My So Called Open-Source Life
Culture

My So Called Open-Source Life

Emma Jane Westby talks about the importance of open source.

We saw Emma Jane Westby speak at Git Merge 2016 in New York City earlier this year where she commanded the stage as she spoke about experiencing Git as an adult learner and helping corporate teams’ transition to Git. 

As a project manager, consultant, and author, she’s been helping teams build software since 1996. Intriguing, vivacious and willing to share, Westby has about a billion things to teach anyone who wants to listen. So, we listened; if you’re a maker and have passion about your life, you should too.

Emma Jane
Emma Jane Westby

Open Source Helps You Remember

When Westby was fresh out of school in the late 1990’s and the Internet was shiny and new, she remembers a pivotal moment that would continue to shape her professional and personal life. “I was doing informational interviews at different companies,” she explains, “And I was at a design agency where I was interviewing with someone, and I looked up on a shelf and saw tons of software boxes in the office I was sitting in,” she continues.

That struck a chord with her. “So, I asked the person I was interviewing with: ‘You can get all this software free online. Why are you paying for it?’”  His answer: ‘A carpenter pays for their tools and so do I.’”  After that, Westby says she decided to get involved in the open source community.

“Open sharing communities were always of interest to me,” explains Westby. “My dad is a wood turner and my mum runs a community publishing company,” she says referring to traditionally open and accessible fields. “But it wasn’t until that comment that I started exploring open source software.”

Westby has explored so much in fact, that she’s written three books, gives talks and workshops worldwide on open source technology, and has completed an innumerable number of projects. Some of her most notable projects include: running for the Green Party in Canada, working to encourage women in technology through a number of organizations, and coining the “Unicorn Law” which states: If you are a woman in open source, you will eventually give a talk about being a woman in open source.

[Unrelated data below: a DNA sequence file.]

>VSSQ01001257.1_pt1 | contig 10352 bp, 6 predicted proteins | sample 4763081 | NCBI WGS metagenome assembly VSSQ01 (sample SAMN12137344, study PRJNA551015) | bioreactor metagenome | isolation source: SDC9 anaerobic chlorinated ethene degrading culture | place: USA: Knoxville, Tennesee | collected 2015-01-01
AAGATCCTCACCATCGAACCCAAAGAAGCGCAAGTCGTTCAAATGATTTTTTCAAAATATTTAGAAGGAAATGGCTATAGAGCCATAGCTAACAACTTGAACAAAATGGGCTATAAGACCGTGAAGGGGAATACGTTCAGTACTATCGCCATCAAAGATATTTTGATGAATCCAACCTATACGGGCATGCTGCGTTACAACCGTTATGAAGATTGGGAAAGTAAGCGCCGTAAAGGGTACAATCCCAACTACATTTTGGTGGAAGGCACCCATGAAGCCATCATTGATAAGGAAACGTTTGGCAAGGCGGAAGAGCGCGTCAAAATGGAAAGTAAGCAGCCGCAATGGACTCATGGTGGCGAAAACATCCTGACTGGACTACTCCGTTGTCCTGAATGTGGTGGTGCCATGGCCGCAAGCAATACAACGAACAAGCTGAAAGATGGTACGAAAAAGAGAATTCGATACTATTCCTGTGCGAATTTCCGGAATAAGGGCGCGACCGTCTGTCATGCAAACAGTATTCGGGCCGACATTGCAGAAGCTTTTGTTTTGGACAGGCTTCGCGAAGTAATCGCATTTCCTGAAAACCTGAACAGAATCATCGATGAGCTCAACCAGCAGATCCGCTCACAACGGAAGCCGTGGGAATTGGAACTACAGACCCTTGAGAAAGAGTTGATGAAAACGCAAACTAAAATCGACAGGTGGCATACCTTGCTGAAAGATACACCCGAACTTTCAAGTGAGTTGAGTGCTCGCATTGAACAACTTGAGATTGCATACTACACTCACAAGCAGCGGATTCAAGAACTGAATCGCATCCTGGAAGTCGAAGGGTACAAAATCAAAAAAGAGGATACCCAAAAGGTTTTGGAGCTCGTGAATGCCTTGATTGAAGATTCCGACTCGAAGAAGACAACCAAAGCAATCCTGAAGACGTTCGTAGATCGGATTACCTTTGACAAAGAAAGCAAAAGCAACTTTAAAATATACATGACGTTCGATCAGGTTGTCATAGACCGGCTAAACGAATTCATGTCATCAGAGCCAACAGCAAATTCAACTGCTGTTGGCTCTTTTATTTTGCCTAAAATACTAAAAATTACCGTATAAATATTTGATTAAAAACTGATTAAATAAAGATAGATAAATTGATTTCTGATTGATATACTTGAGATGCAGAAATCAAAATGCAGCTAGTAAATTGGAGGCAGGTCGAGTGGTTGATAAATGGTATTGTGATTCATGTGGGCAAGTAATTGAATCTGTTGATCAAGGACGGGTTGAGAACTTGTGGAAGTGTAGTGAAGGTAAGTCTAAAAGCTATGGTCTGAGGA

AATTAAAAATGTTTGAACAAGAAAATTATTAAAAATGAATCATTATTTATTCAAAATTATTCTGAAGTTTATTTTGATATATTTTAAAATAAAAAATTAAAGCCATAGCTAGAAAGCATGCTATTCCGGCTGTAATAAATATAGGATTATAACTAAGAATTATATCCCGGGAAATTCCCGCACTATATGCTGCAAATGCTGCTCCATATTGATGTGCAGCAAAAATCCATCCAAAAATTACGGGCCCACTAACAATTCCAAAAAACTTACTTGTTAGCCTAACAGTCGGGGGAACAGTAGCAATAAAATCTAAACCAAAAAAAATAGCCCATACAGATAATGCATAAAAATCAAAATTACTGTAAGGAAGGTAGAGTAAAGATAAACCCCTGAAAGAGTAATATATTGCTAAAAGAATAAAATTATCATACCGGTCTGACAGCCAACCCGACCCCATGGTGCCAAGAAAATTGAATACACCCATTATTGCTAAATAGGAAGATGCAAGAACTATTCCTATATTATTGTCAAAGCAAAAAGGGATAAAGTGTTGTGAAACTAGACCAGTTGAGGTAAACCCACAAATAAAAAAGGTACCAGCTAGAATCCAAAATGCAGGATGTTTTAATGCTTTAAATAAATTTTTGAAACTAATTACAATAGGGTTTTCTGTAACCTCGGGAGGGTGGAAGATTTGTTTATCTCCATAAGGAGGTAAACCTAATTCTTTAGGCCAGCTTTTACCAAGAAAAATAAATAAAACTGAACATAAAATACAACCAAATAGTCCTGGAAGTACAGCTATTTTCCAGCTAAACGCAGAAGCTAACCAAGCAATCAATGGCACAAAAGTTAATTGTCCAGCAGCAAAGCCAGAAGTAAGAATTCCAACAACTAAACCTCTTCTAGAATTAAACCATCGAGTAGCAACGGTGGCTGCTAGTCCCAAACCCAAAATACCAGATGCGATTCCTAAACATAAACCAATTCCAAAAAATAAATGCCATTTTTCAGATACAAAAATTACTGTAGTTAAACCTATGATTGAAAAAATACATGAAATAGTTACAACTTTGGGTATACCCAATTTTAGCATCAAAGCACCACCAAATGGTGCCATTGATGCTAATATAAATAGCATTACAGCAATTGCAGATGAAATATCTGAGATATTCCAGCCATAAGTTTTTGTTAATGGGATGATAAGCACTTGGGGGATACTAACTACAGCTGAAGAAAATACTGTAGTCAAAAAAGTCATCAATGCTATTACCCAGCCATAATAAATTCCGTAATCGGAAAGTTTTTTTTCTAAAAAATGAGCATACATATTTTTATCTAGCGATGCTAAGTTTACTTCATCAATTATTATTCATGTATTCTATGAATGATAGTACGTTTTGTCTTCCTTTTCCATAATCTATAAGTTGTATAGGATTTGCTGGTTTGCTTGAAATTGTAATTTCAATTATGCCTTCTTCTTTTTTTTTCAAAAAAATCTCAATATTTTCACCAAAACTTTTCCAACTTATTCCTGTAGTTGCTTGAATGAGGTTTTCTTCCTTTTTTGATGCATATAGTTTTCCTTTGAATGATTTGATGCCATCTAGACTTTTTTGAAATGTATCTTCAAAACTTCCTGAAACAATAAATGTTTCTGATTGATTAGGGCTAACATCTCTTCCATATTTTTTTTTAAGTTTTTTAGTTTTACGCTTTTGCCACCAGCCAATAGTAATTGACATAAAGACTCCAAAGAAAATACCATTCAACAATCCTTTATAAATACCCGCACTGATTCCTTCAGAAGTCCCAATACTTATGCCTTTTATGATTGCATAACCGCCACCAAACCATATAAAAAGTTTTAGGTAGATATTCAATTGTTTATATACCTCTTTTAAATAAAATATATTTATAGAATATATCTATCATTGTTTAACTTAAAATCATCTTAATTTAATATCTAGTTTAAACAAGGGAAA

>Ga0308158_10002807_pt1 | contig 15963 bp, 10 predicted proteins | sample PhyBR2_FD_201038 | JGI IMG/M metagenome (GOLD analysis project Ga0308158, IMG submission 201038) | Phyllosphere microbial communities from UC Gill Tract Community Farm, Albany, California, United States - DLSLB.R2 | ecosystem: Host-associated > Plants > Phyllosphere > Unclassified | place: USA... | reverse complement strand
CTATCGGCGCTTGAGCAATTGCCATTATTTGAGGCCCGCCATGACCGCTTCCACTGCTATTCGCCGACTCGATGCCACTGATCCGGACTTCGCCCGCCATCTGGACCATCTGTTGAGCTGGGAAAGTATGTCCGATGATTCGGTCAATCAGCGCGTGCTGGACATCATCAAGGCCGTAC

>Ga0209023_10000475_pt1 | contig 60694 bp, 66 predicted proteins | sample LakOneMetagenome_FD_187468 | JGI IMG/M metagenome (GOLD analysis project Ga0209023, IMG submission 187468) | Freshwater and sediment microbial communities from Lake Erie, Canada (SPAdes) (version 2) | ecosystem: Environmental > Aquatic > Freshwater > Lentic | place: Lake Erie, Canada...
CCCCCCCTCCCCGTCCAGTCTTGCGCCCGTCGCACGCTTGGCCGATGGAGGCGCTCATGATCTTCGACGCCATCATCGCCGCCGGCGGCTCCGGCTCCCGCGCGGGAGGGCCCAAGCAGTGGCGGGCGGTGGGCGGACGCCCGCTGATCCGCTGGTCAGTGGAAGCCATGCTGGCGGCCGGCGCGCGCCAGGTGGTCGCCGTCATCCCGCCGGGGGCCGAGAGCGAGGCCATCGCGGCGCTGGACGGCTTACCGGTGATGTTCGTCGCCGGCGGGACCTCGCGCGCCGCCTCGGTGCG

Unicorns are rare and magical. When you see one, you should befriend it and learn all you can from it. Westby is a unicorn who will help get you the information you seek. “A big reason why I’m a part of the open source community is that I just can’t remember stuff on my own,” she explains. “So if I write it down and publish it online 1) I’ll have a better chance of remembering it and 2) there’s always someone who will be able to find it and provide it back to you,” she says.  

Although she has contributed to The Linux Documentation Project and is active in Drupal, she admits it takes more focus for her to engage in technology. “I want to make the experience of software hurt less for other people,” she professes.  “I didn’t come easily to technology. I don’t tinker like other people. And I’m certainly not a hacker,” she continues.  “[Technology] takes a lot of energy,” she says. But, making the world a better place is something that does come easily to her.

“What I wanted to to do was to make technology accessible and make the experience that other people have better,” she says. She explains that around 1995, one of the first interesting websites she remembers was as an intern at the Sierra Club of British Columbia.